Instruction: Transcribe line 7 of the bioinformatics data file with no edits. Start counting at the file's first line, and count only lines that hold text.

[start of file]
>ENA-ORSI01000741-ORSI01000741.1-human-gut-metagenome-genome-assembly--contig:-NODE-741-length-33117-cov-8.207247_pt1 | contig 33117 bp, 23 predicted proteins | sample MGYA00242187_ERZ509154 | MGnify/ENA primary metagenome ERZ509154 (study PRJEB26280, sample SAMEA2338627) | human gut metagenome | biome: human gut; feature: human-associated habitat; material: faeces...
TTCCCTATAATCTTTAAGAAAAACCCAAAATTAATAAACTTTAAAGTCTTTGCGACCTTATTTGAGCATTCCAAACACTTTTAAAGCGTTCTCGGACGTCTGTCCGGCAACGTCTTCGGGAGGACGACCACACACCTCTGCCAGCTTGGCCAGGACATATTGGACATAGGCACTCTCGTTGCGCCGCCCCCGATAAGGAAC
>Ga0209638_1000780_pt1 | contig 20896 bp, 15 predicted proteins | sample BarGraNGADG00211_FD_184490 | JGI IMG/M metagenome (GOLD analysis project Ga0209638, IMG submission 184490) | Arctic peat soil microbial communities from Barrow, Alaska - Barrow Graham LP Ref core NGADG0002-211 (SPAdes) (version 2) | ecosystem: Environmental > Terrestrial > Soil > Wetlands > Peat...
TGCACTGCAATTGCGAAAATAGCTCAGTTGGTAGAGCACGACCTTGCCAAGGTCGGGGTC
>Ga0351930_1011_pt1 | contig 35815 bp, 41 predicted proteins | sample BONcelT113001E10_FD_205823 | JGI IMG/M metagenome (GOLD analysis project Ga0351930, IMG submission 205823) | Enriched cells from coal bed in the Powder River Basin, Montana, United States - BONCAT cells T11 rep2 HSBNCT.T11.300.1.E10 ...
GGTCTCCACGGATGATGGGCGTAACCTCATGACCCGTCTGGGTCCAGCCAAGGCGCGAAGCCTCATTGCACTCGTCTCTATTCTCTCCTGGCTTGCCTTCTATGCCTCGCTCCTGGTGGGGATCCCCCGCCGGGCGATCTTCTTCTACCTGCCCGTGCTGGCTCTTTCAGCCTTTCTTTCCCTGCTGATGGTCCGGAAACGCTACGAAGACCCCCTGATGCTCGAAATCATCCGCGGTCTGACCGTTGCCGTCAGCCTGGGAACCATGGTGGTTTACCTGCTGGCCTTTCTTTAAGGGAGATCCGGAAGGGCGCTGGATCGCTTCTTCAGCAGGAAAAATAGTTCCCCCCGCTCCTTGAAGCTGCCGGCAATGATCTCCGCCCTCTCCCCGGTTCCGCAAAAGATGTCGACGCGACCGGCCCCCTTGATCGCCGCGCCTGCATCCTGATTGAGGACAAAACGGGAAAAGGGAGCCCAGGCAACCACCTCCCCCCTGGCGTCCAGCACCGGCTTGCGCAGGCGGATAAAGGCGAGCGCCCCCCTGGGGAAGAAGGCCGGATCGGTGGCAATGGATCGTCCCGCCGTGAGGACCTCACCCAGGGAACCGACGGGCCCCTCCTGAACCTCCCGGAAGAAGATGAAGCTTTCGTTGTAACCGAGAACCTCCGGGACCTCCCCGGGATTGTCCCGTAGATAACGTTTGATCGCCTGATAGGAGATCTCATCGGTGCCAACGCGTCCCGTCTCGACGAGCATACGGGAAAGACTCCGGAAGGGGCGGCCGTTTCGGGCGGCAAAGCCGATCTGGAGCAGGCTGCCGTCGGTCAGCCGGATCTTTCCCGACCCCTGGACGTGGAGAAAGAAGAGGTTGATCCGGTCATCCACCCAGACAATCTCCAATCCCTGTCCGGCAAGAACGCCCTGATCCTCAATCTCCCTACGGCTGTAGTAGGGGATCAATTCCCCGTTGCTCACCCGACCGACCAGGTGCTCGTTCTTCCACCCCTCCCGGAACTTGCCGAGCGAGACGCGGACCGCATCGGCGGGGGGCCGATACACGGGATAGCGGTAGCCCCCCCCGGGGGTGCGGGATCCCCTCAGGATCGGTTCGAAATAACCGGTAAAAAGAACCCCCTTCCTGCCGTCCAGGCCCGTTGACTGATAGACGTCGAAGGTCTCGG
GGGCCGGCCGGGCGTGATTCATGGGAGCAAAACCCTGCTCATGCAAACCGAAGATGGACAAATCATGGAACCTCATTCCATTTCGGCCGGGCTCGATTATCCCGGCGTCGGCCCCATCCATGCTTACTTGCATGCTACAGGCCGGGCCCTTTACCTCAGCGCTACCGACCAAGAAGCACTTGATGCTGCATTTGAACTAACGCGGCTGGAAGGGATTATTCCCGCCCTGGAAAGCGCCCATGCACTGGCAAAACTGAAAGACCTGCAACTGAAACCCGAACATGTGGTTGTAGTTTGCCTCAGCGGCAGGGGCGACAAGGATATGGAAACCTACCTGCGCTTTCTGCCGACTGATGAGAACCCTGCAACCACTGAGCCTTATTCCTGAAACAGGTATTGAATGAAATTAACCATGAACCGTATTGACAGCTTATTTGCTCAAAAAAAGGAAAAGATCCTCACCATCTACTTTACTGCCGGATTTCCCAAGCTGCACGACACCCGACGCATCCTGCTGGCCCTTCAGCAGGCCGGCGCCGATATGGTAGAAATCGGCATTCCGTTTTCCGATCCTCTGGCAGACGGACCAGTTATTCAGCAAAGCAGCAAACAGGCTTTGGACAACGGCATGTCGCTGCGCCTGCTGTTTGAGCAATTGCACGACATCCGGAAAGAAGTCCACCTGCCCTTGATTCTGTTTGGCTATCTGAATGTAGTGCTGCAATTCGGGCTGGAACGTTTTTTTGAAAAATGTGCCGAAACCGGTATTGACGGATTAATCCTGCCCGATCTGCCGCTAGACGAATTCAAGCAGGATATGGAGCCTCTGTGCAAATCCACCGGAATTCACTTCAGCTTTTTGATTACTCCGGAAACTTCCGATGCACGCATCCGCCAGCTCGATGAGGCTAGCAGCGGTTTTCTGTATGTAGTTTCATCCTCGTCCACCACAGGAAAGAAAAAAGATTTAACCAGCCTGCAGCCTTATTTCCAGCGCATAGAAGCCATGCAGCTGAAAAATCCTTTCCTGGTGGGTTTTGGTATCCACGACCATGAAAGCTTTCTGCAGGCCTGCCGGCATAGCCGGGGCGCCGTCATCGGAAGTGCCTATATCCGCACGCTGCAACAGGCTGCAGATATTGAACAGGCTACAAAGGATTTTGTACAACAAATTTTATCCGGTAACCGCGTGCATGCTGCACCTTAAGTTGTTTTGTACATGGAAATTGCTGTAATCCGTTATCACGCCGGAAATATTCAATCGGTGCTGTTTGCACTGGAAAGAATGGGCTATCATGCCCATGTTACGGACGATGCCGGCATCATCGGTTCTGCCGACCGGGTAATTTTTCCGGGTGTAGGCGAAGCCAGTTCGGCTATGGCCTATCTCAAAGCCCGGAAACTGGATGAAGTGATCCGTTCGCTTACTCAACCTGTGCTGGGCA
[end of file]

GGGCCGGCCGGGCGTGATTCATGGGAGCAAAACCCTGCTCATGCAAACCGAAGATGGACAAATCATGGAACCTCATTCCATTTCGGCCGGGCTCGATTATCCCGGCGTCGGCCCCATCCATGCTTACTTGCATGCTACAGGCCGGGCCCTTTACCTCAGCGCTACCGACCAAGAAGCACTTGATGCTGCATTTGAACTAACGCGGCTGGAAGGGATTATTCCCGCCCTGGAAAGCGCCCATGCACTGGCAAAACTGAAAGACCTGCAACTGAAACCCGAACATGTGGTTGTAGTTTGCCTCAGCGGCAGGGGCGACAAGGATATGGAAACCTACCTGCGCTTTCTGCCGACTGATGAGAACCCTGCAACCACTGAGCCTTATTCCTGAAACAGGTATTGAATGAAATTAACCATGAACCGTATTGACAGCTTATTTGCTCAAAAAAAGGAAAAGATCCTCACCATCTACTTTACTGCCGGATTTCCCAAGCTGCACGACACCCGACGCATCCTGCTGGCCCTTCAGCAGGCCGGCGCCGATATGGTAGAAATCGGCATTCCGTTTTCCGATCCTCTGGCAGACGGACCAGTTATTCAGCAAAGCAGCAAACAGGCTTTGGACAACGGCATGTCGCTGCGCCTGCTGTTTGAGCAATTGCACGACATCCGGAAAGAAGTCCACCTGCCCTTGATTCTGTTTGGCTATCTGAATGTAGTGCTGCAATTCGGGCTGGAACGTTTTTTTGAAAAATGTGCCGAAACCGGTATTGACGGATTAATCCTGCCCGATCTGCCGCTAGACGAATTCAAGCAGGATATGGAGCCTCTGTGCAAATCCACCGGAATTCACTTCAGCTTTTTGATTACTCCGGAAACTTCCGATGCACGCATCCGCCAGCTCGATGAGGCTAGCAGCGGTTTTCTGTATGTAGTTTCATCCTCGTCCACCACAGGAAAGAAAAAAGATTTAACCAGCCTGCAGCCTTATTTCCAGCGCATAGAAGCCATGCAGCTGAAAAATCCTTTCCTGGTGGGTTTTGGTATCCACGACCATGAAAGCTTTCTGCAGGCCTGCCGGCATAGCCGGGGCGCCGTCATCGGAAGTGCCTATATCCGCACGCTGCAACAGGCTGCAGATATTGAACAGGCTACAAAGGATTTTGTACAACAAATTTTATCCGGTAACCGCGTGCATGCTGCACCTTAAGTTGTTTTGTACATGGAAATTGCTGTAATCCGTTATCACGCCGGAAATATTCAATCGGTGCTGTTTGCACTGGAAAGAATGGGCTATCATGCCCATGTTACGGACGATGCCGGCATCATCGGTTCTGCCGACCGGGTAATTTTTCCGGGTGTAGGCGAAGCCAGTTCGGCTATGGCCTATCTCAAAGCCCGGAAACTGGATGAAGTGATCCGTTCGCTTACTCAACCTGTGCTGGGCA